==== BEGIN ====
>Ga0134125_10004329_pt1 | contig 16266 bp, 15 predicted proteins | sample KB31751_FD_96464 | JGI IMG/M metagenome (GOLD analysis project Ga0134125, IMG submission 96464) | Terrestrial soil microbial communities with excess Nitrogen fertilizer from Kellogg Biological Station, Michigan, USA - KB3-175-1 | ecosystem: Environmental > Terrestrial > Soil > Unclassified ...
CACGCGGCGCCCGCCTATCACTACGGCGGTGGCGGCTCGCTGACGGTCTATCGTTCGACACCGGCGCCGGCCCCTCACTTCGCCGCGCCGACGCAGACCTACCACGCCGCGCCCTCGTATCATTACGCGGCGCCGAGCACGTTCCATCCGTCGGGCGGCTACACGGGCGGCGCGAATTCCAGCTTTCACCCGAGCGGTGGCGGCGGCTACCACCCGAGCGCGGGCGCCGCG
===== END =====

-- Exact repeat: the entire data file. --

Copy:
>Ga0134125_10004329_pt1 | contig 16266 bp, 15 predicted proteins | sample KB31751_FD_96464 | JGI IMG/M metagenome (GOLD analysis project Ga0134125, IMG submission 96464) | Terrestrial soil microbial communities with excess Nitrogen fertilizer from Kellogg Biological Station, Michigan, USA - KB3-175-1 | ecosystem: Environmental > Terrestrial > Soil > Unclassified ...
CACGCGGCGCCCGCCTATCACTACGGCGGTGGCGGCTCGCTGACGGTCTATCGTTCGACACCGGCGCCGGCCCCTCACTTCGCCGCGCCGACGCAGACCTACCACGCCGCGCCCTCGTATCATTACGCGGCGCCGAGCACGTTCCATCCGTCGGGCGGCTACACGGGCGGCGCGAATTCCAGCTTTCACCCGAGCGGTGGCGGCGGCTACCACCCGAGCGCGGGCGCCGCG